I can go on and on about the costumes alone and that will be a long post. So I will cut it short.
The set designs are quite brilliant as well. It was filmed on Sony Studios and built in construction of wood, stone, etc. “We worked off Francis’ storyboards and some of the Symbolist paintings”, says set designer Tom Sanders. The Symbolist paintings or works are based around the Symbolism movement during the 1850s. Like a lot of movements, it includes poetry and literature as a huge factor. It’s about decadence, myth, supernatural, fantasy. The lair of Dracula, his castle, his home, is build resembling the piece “The Black Idol (Resistance)”, by Frantisek Kupka. It’s ominous, gothic, it reminds me of Gustave Dore’s works. Or I see the other movement, Surrealism, being a factor as well.
*l to r: The Kiss, Gustav Klimt – 1897. Paradise Lost/David Slays Goliath, Gustave Dore. The Black Idol (Resistance), Frantisek Kupka – 1903.
On a side note, check out more of Kupka’s works. They are nothing like the iconic, gothic piece.
The overall cinematography, which was done by Michael Ballhaus, (director of photography), is using all these elements mentioned above, with colors and depth. The lighting in this movie is hit or miss, even with costumes illuminating such brightness in color that it can be muted… however, this could be just me who watched on vhs and not on the dvd Collector’s Edition version because it did not want to play and I do remember the colors being even more vibrant in that context.
It’s quite clear that the visual aspect is the most important part of the film, IT IS the film. Only other films I can think of in general where costumes, the backgrounds/set, are just as important if not important would be…. The Lord of the Rings trilogy, Star Wars, Labyrinth, Dune, the television series Hannibal on NBC (which I desperately miss, it was well written, well acted, I hate NBC for cancelling it but it lasted longer than it should have), Mad Men or Harry Potter. These are just a small handful of media (film or television) that without the cinematography or the costumes, the colors, the lighting, would be kind of basic and ordinary.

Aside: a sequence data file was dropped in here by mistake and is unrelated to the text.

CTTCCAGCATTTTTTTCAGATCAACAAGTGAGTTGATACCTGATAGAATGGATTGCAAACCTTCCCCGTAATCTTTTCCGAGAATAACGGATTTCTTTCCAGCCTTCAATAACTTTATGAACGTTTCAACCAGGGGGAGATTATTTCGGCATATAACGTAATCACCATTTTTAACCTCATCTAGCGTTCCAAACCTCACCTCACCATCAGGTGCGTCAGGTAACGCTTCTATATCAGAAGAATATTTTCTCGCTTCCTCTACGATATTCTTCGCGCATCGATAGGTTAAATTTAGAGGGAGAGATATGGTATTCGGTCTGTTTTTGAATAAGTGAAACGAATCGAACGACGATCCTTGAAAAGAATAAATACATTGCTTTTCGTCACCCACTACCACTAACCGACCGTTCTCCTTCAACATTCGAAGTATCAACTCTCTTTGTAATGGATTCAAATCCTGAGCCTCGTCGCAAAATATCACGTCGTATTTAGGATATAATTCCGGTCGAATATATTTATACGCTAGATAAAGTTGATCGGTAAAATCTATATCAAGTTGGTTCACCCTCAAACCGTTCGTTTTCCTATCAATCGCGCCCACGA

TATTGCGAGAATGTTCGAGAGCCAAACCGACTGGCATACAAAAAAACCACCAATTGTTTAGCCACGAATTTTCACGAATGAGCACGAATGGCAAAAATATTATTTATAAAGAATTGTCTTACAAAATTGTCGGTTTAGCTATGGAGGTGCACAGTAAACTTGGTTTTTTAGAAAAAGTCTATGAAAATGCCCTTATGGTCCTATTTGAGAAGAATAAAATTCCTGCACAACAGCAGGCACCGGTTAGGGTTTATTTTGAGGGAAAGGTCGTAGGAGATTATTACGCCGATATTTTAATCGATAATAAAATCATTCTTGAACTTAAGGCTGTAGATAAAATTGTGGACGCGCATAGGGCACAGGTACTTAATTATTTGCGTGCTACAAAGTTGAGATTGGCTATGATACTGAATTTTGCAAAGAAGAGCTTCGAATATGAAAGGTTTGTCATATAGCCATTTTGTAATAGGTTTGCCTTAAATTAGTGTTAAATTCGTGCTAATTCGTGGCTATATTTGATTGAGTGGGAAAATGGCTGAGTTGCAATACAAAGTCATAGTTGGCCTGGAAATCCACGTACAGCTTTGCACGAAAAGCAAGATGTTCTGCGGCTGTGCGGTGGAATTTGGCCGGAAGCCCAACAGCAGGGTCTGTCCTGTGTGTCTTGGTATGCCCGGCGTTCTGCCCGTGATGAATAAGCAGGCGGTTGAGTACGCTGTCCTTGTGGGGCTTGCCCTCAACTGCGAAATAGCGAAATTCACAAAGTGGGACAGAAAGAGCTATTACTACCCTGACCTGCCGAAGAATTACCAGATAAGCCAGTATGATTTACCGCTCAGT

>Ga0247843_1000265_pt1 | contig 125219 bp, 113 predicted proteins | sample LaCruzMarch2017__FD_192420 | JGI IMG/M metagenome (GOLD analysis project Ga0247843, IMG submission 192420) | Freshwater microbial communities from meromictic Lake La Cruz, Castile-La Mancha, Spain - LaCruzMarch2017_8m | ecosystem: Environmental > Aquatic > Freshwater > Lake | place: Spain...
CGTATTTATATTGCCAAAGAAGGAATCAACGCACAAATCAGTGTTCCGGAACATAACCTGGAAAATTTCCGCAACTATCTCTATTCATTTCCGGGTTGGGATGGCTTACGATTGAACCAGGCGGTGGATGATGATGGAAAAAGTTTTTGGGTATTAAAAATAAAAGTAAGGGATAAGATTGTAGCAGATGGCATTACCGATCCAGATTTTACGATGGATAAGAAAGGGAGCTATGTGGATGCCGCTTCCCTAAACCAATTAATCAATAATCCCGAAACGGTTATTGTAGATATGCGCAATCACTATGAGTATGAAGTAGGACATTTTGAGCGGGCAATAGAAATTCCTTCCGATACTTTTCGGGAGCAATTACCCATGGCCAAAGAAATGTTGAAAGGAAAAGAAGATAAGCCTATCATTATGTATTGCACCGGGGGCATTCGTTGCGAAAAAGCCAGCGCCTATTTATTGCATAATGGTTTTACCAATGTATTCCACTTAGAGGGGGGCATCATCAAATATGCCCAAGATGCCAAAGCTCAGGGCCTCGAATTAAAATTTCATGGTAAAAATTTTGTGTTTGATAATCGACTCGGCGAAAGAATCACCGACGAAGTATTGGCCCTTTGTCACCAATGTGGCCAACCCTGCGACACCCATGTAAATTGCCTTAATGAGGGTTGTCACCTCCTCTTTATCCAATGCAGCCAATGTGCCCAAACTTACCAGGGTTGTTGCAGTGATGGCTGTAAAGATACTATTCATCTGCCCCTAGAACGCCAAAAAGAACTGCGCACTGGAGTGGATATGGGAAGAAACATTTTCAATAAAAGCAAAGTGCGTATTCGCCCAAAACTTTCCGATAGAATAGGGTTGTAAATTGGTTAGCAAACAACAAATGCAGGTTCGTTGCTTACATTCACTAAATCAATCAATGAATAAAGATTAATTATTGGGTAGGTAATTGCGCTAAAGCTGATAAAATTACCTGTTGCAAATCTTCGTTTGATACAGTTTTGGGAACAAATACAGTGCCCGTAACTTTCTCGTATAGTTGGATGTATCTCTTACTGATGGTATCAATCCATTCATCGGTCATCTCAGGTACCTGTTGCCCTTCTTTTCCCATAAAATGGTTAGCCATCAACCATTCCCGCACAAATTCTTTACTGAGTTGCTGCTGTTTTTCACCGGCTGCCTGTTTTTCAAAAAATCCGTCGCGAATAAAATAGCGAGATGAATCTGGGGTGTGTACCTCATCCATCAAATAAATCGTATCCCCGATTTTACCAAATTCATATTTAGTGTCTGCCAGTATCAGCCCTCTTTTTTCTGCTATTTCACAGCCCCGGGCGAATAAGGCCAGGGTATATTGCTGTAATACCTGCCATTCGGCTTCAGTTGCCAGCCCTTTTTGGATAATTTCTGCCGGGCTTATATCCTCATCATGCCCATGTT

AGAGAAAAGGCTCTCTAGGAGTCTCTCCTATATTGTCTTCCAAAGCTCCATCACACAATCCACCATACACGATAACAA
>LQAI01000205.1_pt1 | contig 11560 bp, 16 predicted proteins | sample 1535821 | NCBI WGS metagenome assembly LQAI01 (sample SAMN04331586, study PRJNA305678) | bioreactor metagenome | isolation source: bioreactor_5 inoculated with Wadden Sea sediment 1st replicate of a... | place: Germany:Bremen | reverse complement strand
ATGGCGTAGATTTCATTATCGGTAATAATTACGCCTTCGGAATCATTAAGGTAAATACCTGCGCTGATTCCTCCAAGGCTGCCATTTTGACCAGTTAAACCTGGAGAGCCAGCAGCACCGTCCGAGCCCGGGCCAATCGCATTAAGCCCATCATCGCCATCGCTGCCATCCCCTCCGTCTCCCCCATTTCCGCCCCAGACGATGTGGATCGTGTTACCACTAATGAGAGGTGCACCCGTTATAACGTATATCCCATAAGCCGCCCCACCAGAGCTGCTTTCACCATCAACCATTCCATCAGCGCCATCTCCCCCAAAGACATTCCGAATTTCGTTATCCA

There’s nothing basic and ordinary about this version of Dracula.
Out of ALL the different variations of Dracula, this film, the original with Bela Lugosi, 1922’s Nosferatu and even the latter’s remake are the ones that capture what that main character and the surrounding characters and setting are about.
Vampires depicted in media is a hit or miss.
Twilight was a thing but I never considered it something substantial unlike Anne Rice’s Vampire novels, Bram Stoker’s Dracula, the original Universal Pictures version, 30 Days of Night, The Lost Boys, Let Me In/Let the Right One In, the television series Buffy the Vampire Slayer and later spin-off Angel… there’s The Hunger, Near Dark, From Dusk til Dawn, Fright Night, Salem’s Lot… these are some that I believe that you should check out since we’re on the subject of vampires.
But there’s nothing like this movie. It’s a period piece, it’s got the gothic element. There’s horror, romance, supernatural, beautiful silhouettes and costumes, the music is great, you have very talented actors involved, I like the director and the people involved.
In all, it’s a stunning looking movie. It’s beautiful. It’s like every scene could be captured in a photograph and framed, it’s that beautiful in my opinion.
Watch Bram Stoker’s Dracula. Watch the Collector Edition’s version with the special features. Find the many clips available on YouTube and watch Coppola discuss the film, Ishioka taking you into her world of costume designing. You can watch how they built the sets, use special effects, personal talks with the cast and their point of views.
It’s a film worth watching.